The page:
I’ll start by making a confession: until the day after Thanksgiving, I give the Grinch a run for his money.
We have a pretty hard and fast rule that there are no lights, no decorations and certainly no music for Christmas before Thanksgiving. After all, most stations have decided to cut out the religious themed holiday songs as it is, which means the playlists are about 50% of what they used to be.
Last Christmas, if I had to hear George Michael sing “Last Christmas” one more time I think I would have decided to skip this one.
I’m not against celebrating, I just don’t want to skip the chance to appropriately carve a turkey and let Thanksgiving have its day. It seems only fair to give a measure of respect to that day and not to skip right over it as most retail outlets do. I guess there isn’t a lot in turkey merchandise to sell!
Most of our neighbors seem to follow the same, respectful pattern. The weekend after Thanksgiving on our block is marked by men and women pretending they are handy, hanging way too many lights, and making far too many trips to Home Depot.
But, not this year.
Have you noticed lights in trees already? Have you found that one or more of your radio stations have switched over to Christmas music 24/7 already? I noticed that one of my preset FM stations that usually waits until December switched to holiday tunes just a few days ago.
Here’s a second confession: I have been leaving my radio on that very station and just last night was singing along about “olden days, and happy golden days” with Johnny Mathis.
Just like everything else in 2020, this year is different.
I find myself ready to jumpstart the holiday season. And I think I’m not alone. Have you found yourself thinking about December a little sooner than normal? There’s a hope deficit in our society, and every year Christmas – like clockwork – gives us our dose.
I’m sure some of it this year is a longing to see family I haven’t seen in a long time. Some of it is rooted in a need to return to familiar patterns and some degree of normalcy. But I believe that the bulk of why people “need a little Christmas,” even in early November, is the heart of the reason for the season.
Whatever you celebrate in December, the root is likely common to others: we are all looking for hope.
Why have holidays when it’s darkest? That’s when we need more hope.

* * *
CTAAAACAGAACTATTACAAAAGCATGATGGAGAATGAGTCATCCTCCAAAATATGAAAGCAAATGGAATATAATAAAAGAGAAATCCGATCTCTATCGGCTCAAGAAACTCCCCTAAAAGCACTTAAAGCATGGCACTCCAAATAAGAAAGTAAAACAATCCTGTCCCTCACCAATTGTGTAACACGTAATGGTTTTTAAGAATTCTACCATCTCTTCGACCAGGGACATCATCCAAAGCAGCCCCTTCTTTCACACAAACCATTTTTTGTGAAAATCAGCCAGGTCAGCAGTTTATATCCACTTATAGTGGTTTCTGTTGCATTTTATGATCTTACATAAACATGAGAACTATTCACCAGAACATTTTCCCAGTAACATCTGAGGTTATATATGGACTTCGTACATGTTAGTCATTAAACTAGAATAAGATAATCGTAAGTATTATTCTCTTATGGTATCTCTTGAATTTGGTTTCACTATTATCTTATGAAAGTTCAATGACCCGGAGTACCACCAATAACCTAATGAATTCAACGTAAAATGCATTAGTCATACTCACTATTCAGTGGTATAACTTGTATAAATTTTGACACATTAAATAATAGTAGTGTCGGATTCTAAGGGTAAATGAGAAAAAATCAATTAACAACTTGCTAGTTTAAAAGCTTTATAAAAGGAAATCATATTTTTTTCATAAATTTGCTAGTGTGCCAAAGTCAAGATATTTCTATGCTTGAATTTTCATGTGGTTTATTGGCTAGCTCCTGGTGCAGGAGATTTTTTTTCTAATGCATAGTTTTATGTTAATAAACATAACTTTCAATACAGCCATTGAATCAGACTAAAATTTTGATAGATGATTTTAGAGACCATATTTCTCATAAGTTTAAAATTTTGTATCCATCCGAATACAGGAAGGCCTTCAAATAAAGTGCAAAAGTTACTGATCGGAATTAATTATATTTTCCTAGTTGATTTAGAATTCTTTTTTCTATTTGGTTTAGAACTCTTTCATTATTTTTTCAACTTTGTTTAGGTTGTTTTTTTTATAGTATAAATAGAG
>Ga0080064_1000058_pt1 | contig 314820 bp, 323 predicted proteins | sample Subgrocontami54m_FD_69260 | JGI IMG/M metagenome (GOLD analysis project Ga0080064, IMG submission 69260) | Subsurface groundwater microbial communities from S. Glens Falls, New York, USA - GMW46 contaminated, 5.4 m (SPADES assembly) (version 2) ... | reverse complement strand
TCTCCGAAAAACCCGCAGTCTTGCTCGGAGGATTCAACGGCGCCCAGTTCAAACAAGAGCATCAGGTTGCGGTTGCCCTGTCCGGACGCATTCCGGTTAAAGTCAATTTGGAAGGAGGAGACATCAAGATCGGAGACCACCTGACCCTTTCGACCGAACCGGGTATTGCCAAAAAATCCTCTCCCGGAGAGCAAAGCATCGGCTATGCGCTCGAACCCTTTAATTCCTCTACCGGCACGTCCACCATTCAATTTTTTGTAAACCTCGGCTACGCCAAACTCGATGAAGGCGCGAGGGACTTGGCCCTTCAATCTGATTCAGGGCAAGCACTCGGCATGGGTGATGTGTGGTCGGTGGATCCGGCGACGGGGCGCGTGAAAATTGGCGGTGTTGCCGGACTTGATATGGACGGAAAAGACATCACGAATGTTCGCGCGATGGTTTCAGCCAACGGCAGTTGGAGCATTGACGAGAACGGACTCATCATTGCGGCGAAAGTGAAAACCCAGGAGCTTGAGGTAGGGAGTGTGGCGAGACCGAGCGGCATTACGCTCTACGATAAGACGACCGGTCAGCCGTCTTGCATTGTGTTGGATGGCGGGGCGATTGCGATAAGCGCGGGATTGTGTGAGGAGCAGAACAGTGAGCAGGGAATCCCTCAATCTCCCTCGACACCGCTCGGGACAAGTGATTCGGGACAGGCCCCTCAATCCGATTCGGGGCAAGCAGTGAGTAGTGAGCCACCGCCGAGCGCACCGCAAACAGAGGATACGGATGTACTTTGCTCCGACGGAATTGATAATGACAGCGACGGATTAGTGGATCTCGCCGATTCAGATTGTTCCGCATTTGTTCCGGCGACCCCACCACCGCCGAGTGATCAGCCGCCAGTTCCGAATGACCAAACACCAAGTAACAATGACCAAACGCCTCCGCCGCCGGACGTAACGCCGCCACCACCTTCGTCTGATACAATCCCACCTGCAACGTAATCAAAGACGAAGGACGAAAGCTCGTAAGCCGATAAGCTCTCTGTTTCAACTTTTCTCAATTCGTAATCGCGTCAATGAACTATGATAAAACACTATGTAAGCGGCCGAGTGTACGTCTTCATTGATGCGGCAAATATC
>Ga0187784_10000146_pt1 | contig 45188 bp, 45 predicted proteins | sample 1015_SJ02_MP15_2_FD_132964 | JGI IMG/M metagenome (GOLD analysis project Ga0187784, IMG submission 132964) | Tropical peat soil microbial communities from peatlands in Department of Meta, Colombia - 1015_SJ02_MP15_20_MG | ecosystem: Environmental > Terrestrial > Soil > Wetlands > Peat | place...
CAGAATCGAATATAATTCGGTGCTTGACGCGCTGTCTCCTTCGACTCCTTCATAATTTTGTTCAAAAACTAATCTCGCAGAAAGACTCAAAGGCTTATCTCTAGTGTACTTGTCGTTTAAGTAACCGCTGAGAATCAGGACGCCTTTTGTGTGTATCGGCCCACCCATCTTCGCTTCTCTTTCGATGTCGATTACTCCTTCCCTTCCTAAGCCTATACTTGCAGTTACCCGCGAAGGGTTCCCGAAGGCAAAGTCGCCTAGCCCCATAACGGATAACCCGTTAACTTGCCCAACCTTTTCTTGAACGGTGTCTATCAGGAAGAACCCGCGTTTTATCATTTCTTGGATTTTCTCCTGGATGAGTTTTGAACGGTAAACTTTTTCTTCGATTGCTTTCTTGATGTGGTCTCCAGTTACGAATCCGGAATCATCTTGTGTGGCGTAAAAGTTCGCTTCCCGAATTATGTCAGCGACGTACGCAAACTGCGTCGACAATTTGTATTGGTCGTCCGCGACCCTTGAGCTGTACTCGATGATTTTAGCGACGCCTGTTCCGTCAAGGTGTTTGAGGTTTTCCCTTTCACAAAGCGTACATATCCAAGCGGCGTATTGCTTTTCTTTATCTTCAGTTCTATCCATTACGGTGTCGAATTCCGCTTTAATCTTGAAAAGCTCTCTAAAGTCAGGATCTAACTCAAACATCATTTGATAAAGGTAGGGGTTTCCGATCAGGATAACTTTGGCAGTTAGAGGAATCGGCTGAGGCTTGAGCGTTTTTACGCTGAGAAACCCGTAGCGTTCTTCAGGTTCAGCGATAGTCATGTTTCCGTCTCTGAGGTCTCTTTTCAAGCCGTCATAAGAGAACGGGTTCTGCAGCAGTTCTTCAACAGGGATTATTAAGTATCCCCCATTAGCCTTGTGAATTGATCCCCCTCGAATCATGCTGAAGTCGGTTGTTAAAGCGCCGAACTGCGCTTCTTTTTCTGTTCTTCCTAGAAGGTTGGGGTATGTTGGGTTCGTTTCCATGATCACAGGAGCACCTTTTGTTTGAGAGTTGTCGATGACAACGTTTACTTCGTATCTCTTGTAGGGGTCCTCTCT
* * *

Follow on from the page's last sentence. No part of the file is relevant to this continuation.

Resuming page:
Kwanzaa celebrates first fruits of the harvest, and the hope that bounty brings. Hanukkah celebrates unforeseen victory in the face of horrible odds – again a celebration of hope. And Christmas? Well Christmas celebrates the hope that life will outlive death and that light can shine in the darkness – the thrill of hope that will prevail in the end.
It’s no mistake that all of these holidays fall around the winter solstice, literally the darkest time of the year. They were all placed there on purpose (spoiler alert! Jesus was almost certainly NOT born in December).
Why have holidays when it’s darkest?
That’s when we need more hope. As a runner, the solstice is one of my favorite days of the year, because from that day forward, there’s always a little more light to work with. Oh how we need that in our world right now!
As the pandemic surges yet again and we face whatever wave we are on, I find myself feeling like I’m in the movie “Groundhog Day,” and as if we are in the darkest time of 2020 yet. There just seems no escaping the pervasive march of COVID-19 through the world.
A ray of hope is precisely what the world is longing for right now. Last week, just a positive mention of a vaccine sent the U.S. stock markets to set some of their highest intraday records. One small ray of hope, and we were ready to believe!
Certainly, it’s no time to let down our guard. I’m masked up, socially distanced and will keep on fighting the virus as I can until we actually have a vaccine.
But right alongside that fight, I’m keeping my radio tuned to the Christmas station. I think you might find some comfort there as well.
My bet is: the world is ready for a change of movies. Out with “Groundhog Day” and in with “Miracle on 34th Street.”
Merry Christmas to you all, even though it's November.